16. 16. Investment• “when language learners speak, they are not only exchanging information with target language speakers but they are constantly organizing and reorganizing a sense of who they are and how they relate to the social world. Thus an investment in the target language is also an investment in a learner’s own social identity, and identity which is constantly changing across time and space” (p. 18)• The notion she’s advocating is not SIMILAR to instrumental motivation. The notion of instrumental motivation presupposes an ahistorical language learner. The notion of investment captures the relationship of the learners with the changing social world.
  17. 17. Who is Bonny Norton? Look who’s at the TESOL Bonny Norton conference?!• Professor & Distinguished University Scholar and the Department of Language & Literacy Education at The University of British Columbia• Research interests: Issues related to language, identity, gender, power, popular culture in the context of learning and teaching English as a global language.• http://educ.ubc.ca/faculty/norto n/
  18. 18. Who is Aneta Pavlenko? Aneta Pavlenko• Professor of TESOL at Temple University, NY.• Winner of the 2009 TESOL Award for Distinguished Research and of the British Association• Research Interests: Multilingualism, bilingualism, immigrant narratives, language and identity.• Check out her website: http://astro.temple.edu/~apa vlenk/
  19. 19. Pavlenko’s study• Analysis of 11 narrative of immigrant memoirs and autobiographies published between the years of 1901 and 1935.• Methodology: A sociohistoric approach to study personal narratives” which sees autobiography as a literary and sociological form that creates particular images of subjects in particular historical moments” (genre that is shaped by the local contexts)• Research questions: which identities are negotiated? What is the role of language? Does the portray of second language learning in 20th century differs from those in immigrant autobiographies?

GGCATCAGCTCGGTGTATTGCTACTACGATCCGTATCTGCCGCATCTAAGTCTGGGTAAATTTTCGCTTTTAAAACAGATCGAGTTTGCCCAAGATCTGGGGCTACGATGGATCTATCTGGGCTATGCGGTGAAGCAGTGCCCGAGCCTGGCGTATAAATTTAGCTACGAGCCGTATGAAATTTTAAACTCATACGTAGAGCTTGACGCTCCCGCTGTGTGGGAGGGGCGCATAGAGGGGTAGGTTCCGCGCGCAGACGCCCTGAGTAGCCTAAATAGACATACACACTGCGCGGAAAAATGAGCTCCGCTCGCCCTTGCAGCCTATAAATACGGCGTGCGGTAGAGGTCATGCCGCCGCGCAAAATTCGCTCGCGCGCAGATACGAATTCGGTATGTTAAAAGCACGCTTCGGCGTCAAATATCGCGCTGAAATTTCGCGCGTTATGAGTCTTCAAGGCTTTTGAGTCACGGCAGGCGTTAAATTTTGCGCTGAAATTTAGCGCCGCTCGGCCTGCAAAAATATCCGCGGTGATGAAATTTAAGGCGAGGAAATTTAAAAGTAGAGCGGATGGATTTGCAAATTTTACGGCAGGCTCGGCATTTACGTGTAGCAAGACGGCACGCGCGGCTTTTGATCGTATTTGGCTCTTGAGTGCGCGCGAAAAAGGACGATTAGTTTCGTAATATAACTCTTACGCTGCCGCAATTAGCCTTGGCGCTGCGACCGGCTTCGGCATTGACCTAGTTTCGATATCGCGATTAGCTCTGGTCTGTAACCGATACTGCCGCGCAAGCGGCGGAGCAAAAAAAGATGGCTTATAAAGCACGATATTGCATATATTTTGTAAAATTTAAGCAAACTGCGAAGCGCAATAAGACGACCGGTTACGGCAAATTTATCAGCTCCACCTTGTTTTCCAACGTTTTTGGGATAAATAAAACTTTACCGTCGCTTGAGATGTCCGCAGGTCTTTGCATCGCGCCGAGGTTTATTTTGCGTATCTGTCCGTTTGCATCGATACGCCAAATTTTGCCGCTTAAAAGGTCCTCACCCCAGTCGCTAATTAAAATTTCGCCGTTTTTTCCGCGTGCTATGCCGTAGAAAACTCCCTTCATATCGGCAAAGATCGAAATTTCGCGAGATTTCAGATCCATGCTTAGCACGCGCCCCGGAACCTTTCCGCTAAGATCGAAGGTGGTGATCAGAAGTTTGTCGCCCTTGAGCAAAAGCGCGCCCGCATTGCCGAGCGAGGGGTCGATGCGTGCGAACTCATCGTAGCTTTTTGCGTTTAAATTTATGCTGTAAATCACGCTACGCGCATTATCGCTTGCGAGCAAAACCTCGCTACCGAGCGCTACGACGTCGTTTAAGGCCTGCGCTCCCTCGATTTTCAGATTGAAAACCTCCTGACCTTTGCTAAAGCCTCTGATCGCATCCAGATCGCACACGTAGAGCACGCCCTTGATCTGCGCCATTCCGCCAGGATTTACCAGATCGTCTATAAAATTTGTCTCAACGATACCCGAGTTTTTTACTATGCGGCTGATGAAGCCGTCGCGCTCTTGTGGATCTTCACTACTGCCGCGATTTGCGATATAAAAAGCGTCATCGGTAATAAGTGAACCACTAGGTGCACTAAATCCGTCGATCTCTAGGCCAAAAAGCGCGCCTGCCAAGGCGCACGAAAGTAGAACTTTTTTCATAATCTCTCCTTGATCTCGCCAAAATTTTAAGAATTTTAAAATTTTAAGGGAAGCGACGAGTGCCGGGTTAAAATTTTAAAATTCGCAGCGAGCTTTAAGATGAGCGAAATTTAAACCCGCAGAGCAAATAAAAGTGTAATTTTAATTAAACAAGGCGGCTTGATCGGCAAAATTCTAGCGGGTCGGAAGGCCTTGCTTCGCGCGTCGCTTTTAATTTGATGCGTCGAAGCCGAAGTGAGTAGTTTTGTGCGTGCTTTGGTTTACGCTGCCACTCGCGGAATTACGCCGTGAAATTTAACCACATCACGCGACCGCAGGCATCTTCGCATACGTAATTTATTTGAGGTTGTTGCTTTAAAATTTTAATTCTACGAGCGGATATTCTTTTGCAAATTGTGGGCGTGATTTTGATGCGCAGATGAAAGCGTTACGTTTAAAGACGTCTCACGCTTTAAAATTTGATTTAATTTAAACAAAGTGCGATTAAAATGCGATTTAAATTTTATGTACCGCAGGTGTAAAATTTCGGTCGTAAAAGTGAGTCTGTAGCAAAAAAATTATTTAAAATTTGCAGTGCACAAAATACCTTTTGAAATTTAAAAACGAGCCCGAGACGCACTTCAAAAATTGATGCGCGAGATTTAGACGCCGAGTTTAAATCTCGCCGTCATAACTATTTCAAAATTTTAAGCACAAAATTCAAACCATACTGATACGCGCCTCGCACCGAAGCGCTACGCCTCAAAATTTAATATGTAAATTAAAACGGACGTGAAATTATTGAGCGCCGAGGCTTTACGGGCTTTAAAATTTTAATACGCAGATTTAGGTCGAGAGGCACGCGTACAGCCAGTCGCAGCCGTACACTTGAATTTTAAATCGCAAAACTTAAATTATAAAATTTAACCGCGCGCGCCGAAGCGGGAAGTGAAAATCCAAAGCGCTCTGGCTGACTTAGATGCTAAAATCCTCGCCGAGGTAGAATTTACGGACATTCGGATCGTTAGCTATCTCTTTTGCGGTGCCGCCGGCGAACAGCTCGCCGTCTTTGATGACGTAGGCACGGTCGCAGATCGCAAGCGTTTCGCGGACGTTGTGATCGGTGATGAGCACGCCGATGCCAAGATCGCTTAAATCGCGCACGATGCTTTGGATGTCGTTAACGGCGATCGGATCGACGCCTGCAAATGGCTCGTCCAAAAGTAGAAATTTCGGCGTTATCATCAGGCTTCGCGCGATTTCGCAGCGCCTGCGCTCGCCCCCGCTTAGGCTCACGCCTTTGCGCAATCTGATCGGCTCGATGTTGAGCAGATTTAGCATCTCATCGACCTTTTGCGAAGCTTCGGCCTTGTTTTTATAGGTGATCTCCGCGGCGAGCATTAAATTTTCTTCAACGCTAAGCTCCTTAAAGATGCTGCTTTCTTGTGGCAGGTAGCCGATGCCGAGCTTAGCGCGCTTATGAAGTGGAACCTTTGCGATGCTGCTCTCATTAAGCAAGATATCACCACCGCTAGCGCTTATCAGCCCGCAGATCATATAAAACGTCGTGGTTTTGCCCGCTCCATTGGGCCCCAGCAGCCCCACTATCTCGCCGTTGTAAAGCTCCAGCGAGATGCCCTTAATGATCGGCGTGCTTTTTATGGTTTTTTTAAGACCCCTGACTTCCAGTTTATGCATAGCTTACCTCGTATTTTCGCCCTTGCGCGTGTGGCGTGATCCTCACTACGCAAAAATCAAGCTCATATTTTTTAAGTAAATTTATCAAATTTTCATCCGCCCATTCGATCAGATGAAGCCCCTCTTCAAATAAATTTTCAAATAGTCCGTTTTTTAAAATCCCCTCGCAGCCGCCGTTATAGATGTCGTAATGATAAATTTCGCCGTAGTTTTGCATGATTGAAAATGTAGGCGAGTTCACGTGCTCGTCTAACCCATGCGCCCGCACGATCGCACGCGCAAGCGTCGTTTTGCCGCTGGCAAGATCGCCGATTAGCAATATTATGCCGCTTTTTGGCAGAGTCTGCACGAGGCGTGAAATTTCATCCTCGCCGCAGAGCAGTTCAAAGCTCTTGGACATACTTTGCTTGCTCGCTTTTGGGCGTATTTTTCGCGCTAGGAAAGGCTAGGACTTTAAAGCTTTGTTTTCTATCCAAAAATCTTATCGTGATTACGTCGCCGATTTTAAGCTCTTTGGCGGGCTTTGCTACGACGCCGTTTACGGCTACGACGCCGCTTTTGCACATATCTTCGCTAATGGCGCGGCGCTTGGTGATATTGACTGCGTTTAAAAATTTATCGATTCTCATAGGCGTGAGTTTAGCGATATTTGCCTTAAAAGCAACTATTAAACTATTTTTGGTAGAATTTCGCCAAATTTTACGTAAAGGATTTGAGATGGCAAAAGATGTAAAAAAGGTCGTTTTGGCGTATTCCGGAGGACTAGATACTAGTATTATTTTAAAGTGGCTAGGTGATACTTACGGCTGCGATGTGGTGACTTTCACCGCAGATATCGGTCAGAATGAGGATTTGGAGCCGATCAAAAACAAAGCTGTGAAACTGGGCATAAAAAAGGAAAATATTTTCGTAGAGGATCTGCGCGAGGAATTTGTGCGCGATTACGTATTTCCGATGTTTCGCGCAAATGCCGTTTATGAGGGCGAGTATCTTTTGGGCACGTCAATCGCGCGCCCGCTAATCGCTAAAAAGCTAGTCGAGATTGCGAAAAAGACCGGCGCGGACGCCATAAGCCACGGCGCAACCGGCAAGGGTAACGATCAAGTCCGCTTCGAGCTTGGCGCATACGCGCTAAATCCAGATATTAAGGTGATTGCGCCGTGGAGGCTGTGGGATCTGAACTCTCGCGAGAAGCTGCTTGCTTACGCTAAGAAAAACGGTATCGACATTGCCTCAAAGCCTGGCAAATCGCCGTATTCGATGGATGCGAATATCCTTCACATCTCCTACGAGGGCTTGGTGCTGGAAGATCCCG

20. 20. The analysis of earliernarratives• Inequality between immigrants.• Some felt the need to establish and argue for their Americanness.• English was seen as the key of assimilation, but the omission of “language” in the earlier narratives is intriguing. (see the examples)• Stories of “happy linguistic assimilation”: Second language learning as a successful and easy process. No mention of linguistic discrimination.
  21. 21. The analysis of later narratives• Linguistic hybridity• Recognition of ethnicity, race and gender.• Linguistic identities are negotiated in different ways according to the narrators sociohistorical realities.• National identity became strongly bound to monolingalism in English.• Present immigrants find themselves in a situation where learning English means giving up the first language.• Accounts of painful experiences
  22. 22. Identity narrative analysis • In your groups read the narratives from three different groups. What are some of the emerging themes do you see in these narratives? How do they negotiate their identities? How is second language and culture learning represented?1. Narrative excerpts from “The inner world of the immigrant child”2. Narrative excerpts from Eva Hoffman, Fen Shen, H.Kim
  23. 23. Group Work: Narrative analysis Analyzing language choices and content of the immigrant narratives: • What identities are narrated in this excerpt? Which events in their learning trajectory have become particularly significant and which have likely been omitted as a result of this choice? • What are some of the emerging themes you see in these narratives? How do they negotiate their identities? How is second language and culture learning represented? • Examine the audience the narrator chose to address. • What are the implications of this linguistic choice for their narrative? Were the stories elicited in two languages or just one? Is it possible that proficiency or attrition have influenced the manner of the presentation or the amount of detail offered by the narrator? (Pavkenkov, 2009) REPORT YOUR FINDINGS TO THE WHOLE CLASS
  24. 24. Assignments• Read “ A step from heaven”• IMPORTANT:Remember that we will have a guest speaker in class: Pleasecreate at least two questions based on Dr. Kang’s article. Bringyour questions to class. It would be ideal if you could findconnections between the novel and Kang’s research.